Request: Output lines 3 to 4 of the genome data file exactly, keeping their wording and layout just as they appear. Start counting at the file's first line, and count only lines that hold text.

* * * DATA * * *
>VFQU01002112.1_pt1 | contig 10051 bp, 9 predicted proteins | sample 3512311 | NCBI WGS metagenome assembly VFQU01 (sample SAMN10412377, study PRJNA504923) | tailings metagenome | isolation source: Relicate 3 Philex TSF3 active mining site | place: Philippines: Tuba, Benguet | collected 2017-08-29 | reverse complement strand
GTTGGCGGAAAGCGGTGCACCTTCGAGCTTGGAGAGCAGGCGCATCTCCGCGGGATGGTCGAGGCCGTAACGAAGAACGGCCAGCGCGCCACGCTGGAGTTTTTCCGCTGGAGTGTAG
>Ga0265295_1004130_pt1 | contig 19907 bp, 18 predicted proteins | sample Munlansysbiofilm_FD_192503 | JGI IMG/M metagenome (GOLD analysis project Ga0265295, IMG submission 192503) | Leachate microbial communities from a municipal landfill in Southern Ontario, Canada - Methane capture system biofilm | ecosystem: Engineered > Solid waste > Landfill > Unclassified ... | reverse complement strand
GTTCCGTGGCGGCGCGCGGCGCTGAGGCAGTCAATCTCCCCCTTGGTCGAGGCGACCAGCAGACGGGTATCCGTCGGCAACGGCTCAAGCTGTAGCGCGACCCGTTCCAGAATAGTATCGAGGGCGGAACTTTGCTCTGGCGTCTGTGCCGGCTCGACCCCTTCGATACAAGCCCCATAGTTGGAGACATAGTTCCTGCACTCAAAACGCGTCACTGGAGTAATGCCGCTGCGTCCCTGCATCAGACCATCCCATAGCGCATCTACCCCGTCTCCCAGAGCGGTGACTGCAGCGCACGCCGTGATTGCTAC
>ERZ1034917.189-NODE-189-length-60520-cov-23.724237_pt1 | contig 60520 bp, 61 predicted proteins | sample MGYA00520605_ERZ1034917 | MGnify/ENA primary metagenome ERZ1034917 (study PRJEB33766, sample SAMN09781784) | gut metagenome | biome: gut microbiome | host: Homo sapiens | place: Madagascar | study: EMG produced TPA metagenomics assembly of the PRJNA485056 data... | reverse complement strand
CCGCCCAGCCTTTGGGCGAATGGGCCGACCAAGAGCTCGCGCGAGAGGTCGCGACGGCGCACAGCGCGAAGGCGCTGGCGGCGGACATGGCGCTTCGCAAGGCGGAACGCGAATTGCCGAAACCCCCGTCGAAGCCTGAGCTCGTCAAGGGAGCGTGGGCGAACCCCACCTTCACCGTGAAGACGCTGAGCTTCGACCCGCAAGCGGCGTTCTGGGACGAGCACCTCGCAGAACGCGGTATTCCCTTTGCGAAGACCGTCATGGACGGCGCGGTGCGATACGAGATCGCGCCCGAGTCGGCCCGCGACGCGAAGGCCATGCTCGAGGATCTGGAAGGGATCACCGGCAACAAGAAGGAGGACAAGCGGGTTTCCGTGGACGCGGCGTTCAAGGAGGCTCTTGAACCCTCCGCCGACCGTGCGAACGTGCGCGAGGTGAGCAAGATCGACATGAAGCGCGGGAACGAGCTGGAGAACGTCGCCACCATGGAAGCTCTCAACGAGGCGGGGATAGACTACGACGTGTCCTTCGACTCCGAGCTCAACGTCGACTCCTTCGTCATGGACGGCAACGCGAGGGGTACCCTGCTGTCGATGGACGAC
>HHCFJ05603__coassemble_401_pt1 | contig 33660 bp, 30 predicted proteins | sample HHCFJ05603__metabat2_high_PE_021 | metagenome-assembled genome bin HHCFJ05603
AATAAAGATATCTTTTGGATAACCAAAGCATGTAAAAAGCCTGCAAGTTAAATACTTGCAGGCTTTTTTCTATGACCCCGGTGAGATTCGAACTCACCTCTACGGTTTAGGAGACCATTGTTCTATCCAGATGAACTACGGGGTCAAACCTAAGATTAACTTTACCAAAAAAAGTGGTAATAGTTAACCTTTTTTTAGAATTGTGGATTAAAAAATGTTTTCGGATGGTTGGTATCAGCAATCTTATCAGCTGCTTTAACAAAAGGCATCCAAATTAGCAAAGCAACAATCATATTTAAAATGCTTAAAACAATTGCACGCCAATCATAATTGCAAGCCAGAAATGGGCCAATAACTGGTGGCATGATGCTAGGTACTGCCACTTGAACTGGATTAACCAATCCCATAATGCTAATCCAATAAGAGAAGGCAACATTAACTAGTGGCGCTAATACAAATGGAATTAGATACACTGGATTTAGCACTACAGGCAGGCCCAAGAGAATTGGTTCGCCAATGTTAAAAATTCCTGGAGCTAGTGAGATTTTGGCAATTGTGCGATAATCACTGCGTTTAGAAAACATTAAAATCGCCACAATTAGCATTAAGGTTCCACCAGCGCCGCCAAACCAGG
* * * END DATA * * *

>Ga0265295_1004130_pt1 | contig 19907 bp, 18 predicted proteins | sample Munlansysbiofilm_FD_192503 | JGI IMG/M metagenome (GOLD analysis project Ga0265295, IMG submission 192503) | Leachate microbial communities from a municipal landfill in Southern Ontario, Canada - Methane capture system biofilm | ecosystem: Engineered > Solid waste > Landfill > Unclassified ... | reverse complement strand
GTTCCGTGGCGGCGCGCGGCGCTGAGGCAGTCAATCTCCCCCTTGGTCGAGGCGACCAGCAGACGGGTATCCGTCGGCAACGGCTCAAGCTGTAGCGCGACCCGTTCCAGAATAGTATCGAGGGCGGAACTTTGCTCTGGCGTCTGTGCCGGCTCGACCCCTTCGATACAAGCCCCATAGTTGGAGACATAGTTCCTGCACTCAAAACGCGTCACTGGAGTAATGCCGCTGCGTCCCTGCATCAGACCATCCCATAGCGCATCTACCCCGTCTCCCAGAGCGGTGACTGCAGCGCACGCCGTGATTGCTAC